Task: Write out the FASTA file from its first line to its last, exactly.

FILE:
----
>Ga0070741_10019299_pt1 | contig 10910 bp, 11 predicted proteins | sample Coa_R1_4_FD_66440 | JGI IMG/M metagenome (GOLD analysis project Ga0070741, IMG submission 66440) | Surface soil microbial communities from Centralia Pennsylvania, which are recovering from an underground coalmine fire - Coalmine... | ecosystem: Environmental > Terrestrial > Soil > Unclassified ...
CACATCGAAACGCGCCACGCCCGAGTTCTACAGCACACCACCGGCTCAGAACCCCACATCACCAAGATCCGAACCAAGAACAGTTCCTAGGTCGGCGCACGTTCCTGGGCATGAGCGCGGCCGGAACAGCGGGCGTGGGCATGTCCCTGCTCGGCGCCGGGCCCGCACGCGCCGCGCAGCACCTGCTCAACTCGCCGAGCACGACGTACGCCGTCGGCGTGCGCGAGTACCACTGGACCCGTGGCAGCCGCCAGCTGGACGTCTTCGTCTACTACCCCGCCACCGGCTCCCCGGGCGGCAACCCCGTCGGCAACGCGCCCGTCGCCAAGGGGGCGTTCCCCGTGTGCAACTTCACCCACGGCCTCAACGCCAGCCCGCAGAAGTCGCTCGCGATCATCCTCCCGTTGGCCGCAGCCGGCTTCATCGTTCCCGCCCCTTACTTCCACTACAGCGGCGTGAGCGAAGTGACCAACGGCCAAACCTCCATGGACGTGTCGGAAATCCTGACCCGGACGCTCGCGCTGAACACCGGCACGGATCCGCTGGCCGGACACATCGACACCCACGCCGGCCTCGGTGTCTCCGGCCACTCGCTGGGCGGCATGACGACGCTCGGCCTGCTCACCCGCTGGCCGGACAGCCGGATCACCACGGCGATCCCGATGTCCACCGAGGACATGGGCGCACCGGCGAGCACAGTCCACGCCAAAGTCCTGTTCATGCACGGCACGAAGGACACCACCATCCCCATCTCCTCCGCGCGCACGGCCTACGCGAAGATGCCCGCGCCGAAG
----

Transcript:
>Ga0070741_10019299_pt1 | contig 10910 bp, 11 predicted proteins | sample Coa_R1_4_FD_66440 | JGI IMG/M metagenome (GOLD analysis project Ga0070741, IMG submission 66440) | Surface soil microbial communities from Centralia Pennsylvania, which are recovering from an underground coalmine fire - Coalmine... | ecosystem: Environmental > Terrestrial > Soil > Unclassified ...
CACATCGAAACGCGCCACGCCCGAGTTCTACAGCACACCACCGGCTCAGAACCCCACATCACCAAGATCCGAACCAAGAACAGTTCCTAGGTCGGCGCACGTTCCTGGGCATGAGCGCGGCCGGAACAGCGGGCGTGGGCATGTCCCTGCTCGGCGCCGGGCCCGCACGCGCCGCGCAGCACCTGCTCAACTCGCCGAGCACGACGTACGCCGTCGGCGTGCGCGAGTACCACTGGACCCGTGGCAGCCGCCAGCTGGACGTCTTCGTCTACTACCCCGCCACCGGCTCCCCGGGCGGCAACCCCGTCGGCAACGCGCCCGTCGCCAAGGGGGCGTTCCCCGTGTGCAACTTCACCCACGGCCTCAACGCCAGCCCGCAGAAGTCGCTCGCGATCATCCTCCCGTTGGCCGCAGCCGGCTTCATCGTTCCCGCCCCTTACTTCCACTACAGCGGCGTGAGCGAAGTGACCAACGGCCAAACCTCCATGGACGTGTCGGAAATCCTGACCCGGACGCTCGCGCTGAACACCGGCACGGATCCGCTGGCCGGACACATCGACACCCACGCCGGCCTCGGTGTCTCCGGCCACTCGCTGGGCGGCATGACGACGCTCGGCCTGCTCACCCGCTGGCCGGACAGCCGGATCACCACGGCGATCCCGATGTCCACCGAGGACATGGGCGCACCGGCGAGCACAGTCCACGCCAAAGTCCTGTTCATGCACGGCACGAAGGACACCACCATCCCCATCTCCTCCGCGCGCACGGCCTACGCGAAGATGCCCGCGCCGAAG